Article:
Difficult Men: Behind the Scenes of a Creative Revolution: From ‘The Sopranos’ and ‘The Wire’ to ‘Mad Men’ and ‘Breaking Bad’

Brett Martin, Author
Brett Martin. Penguin Press, $27.95 (295p) ISBN 978-1-59420-419-7
Reviewed on: 05/13/2013
Release date: 07/03/2013
Paperback - 303 pages - 978-0-14-312569-3
Compact Disc - 978-1-4829-1328-6
Compact Disc - 978-1-4829-1327-9
MP3 CD - 978-1-4829-1325-5
Paperback - 356 pages - 978-0-571-30380-9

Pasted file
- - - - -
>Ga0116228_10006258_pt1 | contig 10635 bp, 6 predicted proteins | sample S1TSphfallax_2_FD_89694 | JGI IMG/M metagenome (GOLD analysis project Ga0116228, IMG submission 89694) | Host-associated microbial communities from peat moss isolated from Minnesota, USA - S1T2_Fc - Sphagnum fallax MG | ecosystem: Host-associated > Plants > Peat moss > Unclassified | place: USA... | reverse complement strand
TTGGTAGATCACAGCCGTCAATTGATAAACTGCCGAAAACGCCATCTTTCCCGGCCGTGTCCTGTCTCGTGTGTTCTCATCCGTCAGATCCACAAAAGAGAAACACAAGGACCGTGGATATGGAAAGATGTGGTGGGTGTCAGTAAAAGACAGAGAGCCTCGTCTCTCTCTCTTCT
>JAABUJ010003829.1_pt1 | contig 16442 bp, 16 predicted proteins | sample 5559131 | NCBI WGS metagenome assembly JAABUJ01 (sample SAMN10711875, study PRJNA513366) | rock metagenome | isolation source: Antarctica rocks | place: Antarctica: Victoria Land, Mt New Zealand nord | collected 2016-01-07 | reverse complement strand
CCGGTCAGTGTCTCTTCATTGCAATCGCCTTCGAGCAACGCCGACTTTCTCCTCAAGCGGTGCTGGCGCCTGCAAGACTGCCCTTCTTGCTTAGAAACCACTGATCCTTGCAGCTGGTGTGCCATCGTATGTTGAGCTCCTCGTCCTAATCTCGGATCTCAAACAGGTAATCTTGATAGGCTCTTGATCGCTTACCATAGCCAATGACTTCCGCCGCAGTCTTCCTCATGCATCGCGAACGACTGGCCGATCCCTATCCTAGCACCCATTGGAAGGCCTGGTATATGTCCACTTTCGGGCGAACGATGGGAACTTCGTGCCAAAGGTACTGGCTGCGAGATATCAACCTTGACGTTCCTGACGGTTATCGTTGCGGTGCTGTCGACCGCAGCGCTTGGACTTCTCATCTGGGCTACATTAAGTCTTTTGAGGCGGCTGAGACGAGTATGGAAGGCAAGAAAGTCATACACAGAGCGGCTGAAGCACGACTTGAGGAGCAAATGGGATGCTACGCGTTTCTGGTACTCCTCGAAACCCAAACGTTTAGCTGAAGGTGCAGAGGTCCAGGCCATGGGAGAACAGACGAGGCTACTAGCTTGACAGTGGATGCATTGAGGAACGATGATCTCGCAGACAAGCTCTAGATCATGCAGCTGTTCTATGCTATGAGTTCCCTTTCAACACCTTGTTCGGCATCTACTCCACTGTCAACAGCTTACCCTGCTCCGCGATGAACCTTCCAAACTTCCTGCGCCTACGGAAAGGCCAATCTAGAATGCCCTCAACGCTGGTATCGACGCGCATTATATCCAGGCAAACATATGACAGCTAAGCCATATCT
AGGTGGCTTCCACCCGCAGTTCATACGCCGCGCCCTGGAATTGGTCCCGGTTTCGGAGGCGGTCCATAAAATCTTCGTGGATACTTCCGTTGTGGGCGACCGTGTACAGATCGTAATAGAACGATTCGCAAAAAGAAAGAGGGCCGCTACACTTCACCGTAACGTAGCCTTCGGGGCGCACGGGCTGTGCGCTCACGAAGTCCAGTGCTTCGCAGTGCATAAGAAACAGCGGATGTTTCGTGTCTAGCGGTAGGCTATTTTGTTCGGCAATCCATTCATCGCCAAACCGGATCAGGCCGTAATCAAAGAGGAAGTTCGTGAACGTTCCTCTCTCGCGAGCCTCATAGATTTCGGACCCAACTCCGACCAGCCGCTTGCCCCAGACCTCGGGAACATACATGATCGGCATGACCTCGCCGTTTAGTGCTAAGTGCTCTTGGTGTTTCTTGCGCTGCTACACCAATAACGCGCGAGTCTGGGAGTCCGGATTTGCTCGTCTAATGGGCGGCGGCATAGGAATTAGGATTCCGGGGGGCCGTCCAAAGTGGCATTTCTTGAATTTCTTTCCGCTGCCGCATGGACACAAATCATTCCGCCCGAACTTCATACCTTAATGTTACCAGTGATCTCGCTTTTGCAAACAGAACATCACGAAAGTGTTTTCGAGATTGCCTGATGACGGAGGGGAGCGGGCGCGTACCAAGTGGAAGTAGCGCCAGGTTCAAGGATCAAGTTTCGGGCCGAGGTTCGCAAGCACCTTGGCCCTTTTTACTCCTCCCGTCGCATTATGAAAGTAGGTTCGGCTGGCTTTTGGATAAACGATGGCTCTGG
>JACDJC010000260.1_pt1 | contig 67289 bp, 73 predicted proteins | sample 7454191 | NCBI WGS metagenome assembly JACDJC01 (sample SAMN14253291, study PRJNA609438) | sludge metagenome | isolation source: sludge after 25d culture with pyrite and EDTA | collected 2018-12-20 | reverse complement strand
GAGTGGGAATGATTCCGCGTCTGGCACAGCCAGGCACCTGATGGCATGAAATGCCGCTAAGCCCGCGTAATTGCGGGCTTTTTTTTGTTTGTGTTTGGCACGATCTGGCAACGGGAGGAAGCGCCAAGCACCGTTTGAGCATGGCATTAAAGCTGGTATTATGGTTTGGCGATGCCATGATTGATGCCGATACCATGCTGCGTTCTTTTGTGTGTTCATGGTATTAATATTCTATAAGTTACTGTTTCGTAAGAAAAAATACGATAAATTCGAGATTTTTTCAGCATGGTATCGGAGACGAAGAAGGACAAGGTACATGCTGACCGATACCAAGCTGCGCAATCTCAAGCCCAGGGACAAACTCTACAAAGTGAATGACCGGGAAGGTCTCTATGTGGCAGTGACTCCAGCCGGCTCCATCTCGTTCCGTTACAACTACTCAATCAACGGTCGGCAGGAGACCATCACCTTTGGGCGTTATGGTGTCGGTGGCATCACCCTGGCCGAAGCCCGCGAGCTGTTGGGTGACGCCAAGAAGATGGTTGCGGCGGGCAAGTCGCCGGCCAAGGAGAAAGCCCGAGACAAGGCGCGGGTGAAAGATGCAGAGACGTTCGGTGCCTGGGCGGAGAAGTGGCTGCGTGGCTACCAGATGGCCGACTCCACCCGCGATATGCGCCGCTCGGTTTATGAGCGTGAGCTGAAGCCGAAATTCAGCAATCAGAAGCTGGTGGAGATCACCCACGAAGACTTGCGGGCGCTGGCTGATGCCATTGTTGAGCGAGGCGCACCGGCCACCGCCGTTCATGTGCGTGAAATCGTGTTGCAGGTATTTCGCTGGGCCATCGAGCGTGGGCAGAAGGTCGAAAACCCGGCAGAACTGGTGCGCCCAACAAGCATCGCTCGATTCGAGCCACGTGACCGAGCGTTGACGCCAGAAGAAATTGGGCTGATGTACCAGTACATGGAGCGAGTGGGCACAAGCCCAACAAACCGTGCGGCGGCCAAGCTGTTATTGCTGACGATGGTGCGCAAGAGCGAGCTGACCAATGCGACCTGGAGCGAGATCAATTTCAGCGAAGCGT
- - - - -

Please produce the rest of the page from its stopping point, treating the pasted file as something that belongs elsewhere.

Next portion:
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Martin (The Sopranos: The Book) names the period spanning 1999 to 2013 “the third golden age of television,” after those of the 1950s and the 1980s, and shows how it was made possible by a unique moment in entertainment history. The 1980s saw premium cable services with their shorter seasons and the advent of the VCR. The new landscape encouraged developing original programming to help fill 168 hours a week and taking chances with serialized narrative, as opposed to the syndication-friendly stand-alone episodes common in broadcast television. A little later, shows like The Wire, The Sopranos, and Mad Men subverted network formulas to present flawed, even nihilistic antiheros wrestling with inner demons. Over the course of a dozen episodes a season, each show explored such dark themes as addiction, psychotherapy, and failure, and this boundary pushing made them as revolutionary as the very idea of “good television.” Martin’s book recognizes the small-screen auteurs that made it all possible—including Grant Tinker, a television executive whose high regard for writers made the most creative ones flock to him; Steve Bochco, who established the role of autonomous writer/show runner; and frustrated screenwriter David Chase, a TV scribe with a scathing disregard for the medium. Martin deftly traces TV’s evolution from an elitist technology in a handful of homes, to an entertainment wasteland reflecting viewers’ anomie, to “the signature American art form of the first decade of the twenty-first century.” (July)
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